• Michelle MacKinnon

knowing when to pause (and when to return)

I would like to take a moment to talk about the dreaded b-word with artists.

Break.

As in, taking-a-break.


When working in the arts, we can be incredibly bad at taking breaks, whether it is because a deadline is coming up, or because we feel guilty for not producing, or because we just don’t know what to make. A lot of people say to never stop making, just make, just keep on making, whatever you do please just do not stop, you’ll never go back, just fight through it, etc.


I would like to talk to y’all about a break I took where, even though I did not see its merit at the time, I am so thankful for it now.


From the time I started my BFA to the time I was in my MFA, I was always creating in some way or another. When I was in my MFA, it was go-go-go all the time. In a group of constant makers, I felt the pressure to be constantly making. At the time, I was working with portraiture, more specifically portraits of my family, but I didn’t really know why. I was doing what I knew that I was good at, and people were astonished by their real-ness, but they were not starting a conversation – just wow-ing. A little bit following my MFA, I had a quick conversation with someone, and for the sake of this story, names and exact words are not important, but someone who had thus far had a strong impact on me told me they couldn’t stand behind what I was making.


It hit me hard, and before I knew it, I had graduated my MFA and wasn’t making a thing. I started a retail job and was too exhausted at the end of every day to even think about jumping into making again. And if I could jump back in…what was I going to make? Self-doubt was at an all time high. I questioned why I made art, was I even any good beyond copying an image, felt guilty about it all, and perhaps the worst-of-all the questions was: when I could begin to entertain an idea, who would even care?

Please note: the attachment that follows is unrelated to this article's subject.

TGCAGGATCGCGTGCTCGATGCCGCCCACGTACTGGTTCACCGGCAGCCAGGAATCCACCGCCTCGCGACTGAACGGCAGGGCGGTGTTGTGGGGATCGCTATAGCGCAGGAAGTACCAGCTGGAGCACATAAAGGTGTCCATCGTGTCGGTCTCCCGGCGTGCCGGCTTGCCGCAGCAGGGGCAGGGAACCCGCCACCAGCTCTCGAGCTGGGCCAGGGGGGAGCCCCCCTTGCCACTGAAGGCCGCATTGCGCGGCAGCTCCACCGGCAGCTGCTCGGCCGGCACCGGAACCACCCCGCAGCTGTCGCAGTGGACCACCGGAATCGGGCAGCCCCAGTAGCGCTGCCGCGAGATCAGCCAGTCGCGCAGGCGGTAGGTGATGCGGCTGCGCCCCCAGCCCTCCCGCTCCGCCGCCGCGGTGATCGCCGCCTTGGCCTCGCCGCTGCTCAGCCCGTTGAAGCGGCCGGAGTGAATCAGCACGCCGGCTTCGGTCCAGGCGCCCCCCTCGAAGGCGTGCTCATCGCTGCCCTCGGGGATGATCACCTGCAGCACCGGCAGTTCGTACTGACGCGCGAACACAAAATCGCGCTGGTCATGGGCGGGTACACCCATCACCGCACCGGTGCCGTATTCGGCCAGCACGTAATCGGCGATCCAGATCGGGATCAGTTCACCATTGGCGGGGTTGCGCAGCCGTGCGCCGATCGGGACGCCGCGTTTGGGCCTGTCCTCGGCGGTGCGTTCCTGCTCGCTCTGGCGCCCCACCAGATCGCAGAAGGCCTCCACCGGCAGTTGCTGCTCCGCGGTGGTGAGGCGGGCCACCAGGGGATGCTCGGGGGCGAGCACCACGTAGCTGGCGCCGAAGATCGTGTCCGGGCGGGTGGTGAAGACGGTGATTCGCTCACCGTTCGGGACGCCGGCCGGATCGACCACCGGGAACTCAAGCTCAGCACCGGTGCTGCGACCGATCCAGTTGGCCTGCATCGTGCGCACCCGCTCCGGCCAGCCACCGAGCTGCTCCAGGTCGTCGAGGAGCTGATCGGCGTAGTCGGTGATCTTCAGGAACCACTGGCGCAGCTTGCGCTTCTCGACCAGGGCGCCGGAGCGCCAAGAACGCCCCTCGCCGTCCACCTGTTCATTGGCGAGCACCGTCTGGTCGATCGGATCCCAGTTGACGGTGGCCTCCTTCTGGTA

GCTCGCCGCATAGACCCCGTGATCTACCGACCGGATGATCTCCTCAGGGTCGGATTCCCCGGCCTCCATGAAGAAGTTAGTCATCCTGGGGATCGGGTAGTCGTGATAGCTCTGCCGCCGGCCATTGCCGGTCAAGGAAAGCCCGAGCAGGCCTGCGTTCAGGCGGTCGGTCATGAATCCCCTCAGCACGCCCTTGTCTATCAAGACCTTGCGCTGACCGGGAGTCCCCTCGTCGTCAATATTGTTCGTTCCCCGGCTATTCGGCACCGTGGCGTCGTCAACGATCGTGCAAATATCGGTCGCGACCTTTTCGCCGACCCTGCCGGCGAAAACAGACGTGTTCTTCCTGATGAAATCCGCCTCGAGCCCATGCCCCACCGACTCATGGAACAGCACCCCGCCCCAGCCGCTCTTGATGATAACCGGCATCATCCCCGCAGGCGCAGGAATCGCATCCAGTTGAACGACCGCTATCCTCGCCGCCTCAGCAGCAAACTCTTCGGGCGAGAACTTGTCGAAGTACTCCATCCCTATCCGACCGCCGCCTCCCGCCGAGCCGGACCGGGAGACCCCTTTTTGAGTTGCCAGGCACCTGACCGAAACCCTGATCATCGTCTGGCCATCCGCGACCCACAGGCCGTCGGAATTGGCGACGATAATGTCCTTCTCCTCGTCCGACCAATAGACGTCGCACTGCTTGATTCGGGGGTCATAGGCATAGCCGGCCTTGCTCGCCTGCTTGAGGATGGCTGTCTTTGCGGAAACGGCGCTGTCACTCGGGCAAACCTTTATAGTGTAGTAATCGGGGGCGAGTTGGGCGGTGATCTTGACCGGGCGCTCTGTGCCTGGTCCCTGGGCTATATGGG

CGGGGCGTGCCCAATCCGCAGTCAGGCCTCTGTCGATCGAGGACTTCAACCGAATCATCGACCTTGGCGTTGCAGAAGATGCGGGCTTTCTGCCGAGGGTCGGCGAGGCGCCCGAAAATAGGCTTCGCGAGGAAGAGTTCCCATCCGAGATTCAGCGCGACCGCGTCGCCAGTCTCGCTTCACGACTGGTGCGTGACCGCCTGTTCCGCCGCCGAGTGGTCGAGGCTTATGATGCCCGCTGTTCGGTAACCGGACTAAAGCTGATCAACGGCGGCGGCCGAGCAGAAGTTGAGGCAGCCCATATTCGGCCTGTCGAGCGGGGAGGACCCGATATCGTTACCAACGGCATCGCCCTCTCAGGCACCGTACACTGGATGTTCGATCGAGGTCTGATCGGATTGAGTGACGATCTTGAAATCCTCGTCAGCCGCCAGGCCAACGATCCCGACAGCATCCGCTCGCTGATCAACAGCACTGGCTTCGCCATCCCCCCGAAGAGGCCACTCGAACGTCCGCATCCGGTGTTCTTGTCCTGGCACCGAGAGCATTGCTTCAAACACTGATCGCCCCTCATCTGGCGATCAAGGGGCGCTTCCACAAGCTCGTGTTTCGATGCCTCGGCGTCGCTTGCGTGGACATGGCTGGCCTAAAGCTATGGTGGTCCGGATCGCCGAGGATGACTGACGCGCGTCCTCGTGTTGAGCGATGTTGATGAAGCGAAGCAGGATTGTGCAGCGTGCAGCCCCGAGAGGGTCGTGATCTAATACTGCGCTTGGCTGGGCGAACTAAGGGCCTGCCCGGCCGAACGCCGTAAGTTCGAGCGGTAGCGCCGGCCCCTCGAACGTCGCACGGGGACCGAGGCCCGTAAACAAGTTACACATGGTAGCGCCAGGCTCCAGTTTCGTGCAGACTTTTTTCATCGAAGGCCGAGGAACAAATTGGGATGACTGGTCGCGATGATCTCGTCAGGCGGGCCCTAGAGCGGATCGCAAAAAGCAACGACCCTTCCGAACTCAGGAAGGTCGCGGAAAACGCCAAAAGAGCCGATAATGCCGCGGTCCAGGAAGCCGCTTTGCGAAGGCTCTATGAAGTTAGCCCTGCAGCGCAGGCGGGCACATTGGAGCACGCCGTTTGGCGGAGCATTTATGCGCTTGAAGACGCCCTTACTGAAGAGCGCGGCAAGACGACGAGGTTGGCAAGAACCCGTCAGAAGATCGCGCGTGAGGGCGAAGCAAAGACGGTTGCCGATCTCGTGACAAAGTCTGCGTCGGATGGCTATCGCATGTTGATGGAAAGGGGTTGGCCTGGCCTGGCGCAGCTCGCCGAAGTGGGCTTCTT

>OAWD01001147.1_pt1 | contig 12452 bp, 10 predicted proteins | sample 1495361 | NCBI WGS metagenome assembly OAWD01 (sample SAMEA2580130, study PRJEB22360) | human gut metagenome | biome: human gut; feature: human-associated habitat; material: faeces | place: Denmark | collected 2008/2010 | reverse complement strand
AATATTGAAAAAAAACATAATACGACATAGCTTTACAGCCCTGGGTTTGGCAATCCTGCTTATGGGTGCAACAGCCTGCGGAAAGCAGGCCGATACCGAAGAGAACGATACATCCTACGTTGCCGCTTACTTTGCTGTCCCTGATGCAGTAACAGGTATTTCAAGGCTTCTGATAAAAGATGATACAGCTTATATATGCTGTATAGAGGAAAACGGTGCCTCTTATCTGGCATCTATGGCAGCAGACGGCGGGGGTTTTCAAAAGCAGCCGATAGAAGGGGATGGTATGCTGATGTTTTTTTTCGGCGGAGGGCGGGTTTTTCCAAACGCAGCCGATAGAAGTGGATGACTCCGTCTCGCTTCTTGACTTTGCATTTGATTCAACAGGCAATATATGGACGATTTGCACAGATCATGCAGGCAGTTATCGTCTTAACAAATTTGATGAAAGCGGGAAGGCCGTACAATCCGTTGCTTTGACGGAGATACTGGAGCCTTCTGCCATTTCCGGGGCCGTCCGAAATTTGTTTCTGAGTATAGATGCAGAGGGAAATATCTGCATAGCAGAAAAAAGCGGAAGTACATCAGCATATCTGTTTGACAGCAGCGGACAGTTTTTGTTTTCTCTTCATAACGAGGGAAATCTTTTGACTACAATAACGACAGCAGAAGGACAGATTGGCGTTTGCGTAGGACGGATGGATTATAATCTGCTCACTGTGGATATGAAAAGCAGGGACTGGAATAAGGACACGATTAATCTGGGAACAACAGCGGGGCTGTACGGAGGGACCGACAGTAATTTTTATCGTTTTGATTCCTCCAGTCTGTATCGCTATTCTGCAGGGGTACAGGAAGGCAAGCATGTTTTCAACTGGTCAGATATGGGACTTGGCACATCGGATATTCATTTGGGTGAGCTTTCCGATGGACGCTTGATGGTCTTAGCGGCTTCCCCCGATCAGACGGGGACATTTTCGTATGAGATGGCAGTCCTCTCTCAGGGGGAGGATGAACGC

I spent over a year feeling this way about my practice and making nothing. It wasn’t until I moved to Newfoundland in 2016 that something started to spark back in me. My partner, Andrew Testa, an incredible thinker and maker, told me that now was the time – it was a better time than ever to start making again: a new place, a dedicated space and a new head space. Sometimes we all just need a little nudge, or in my case, a big push. I started by making what I knew, which was observational drawing. Little watercolours of things I found outside. They turned into sketches of ideas I had been having that I was too nervous to put on paper. I remembered, too, what a fellow artist in my MFA, (and more importantly now, a dear friend) Katie Marie Bruce, said to me once in a while: be soft with yourself. I continued the thought into being kind with myself, allowing myself to celebrate work that wasn’t intended, and giving/making myself time and space to create.


I started to ask myself: what about the human figure do I love – can I draw just that? I began to fragment the figure, drawing only the parts I remembered fondly of those I loved: an upper lip, a neck, an eyelid, knuckles, etc. I began drawing them, habitually spending dedicated time in the studio (aka the second bedroom or dining room in my house), and they continued to evolve to what I am working on now.



Taking breaks is more than okay and in some cases, incredibly necessary. Though I blamed them before, I thank that impactful person now. That break caused me to re-evaluate my practice, find what was important and start from scratch. I genuinely believe that I would not be where I am working today if it were not for that year of not making.

Now, amidst a nervous time in the world, I implore you: if you feel overwhelmed and need to make, make, but if you feel overwhelmed and need to take a break, take a break. Breaks are not forever. Breaks can mean making nothing, making something else, focusing on writing, focusing on thinking, focusing on family, focusing on friends, focusing on mental health, focusing on absolutely anything or perhaps nothing at all.


You’ll return. Be soft with yourself.

a reminder to be soft, a tattoo on Katie Marie Bruce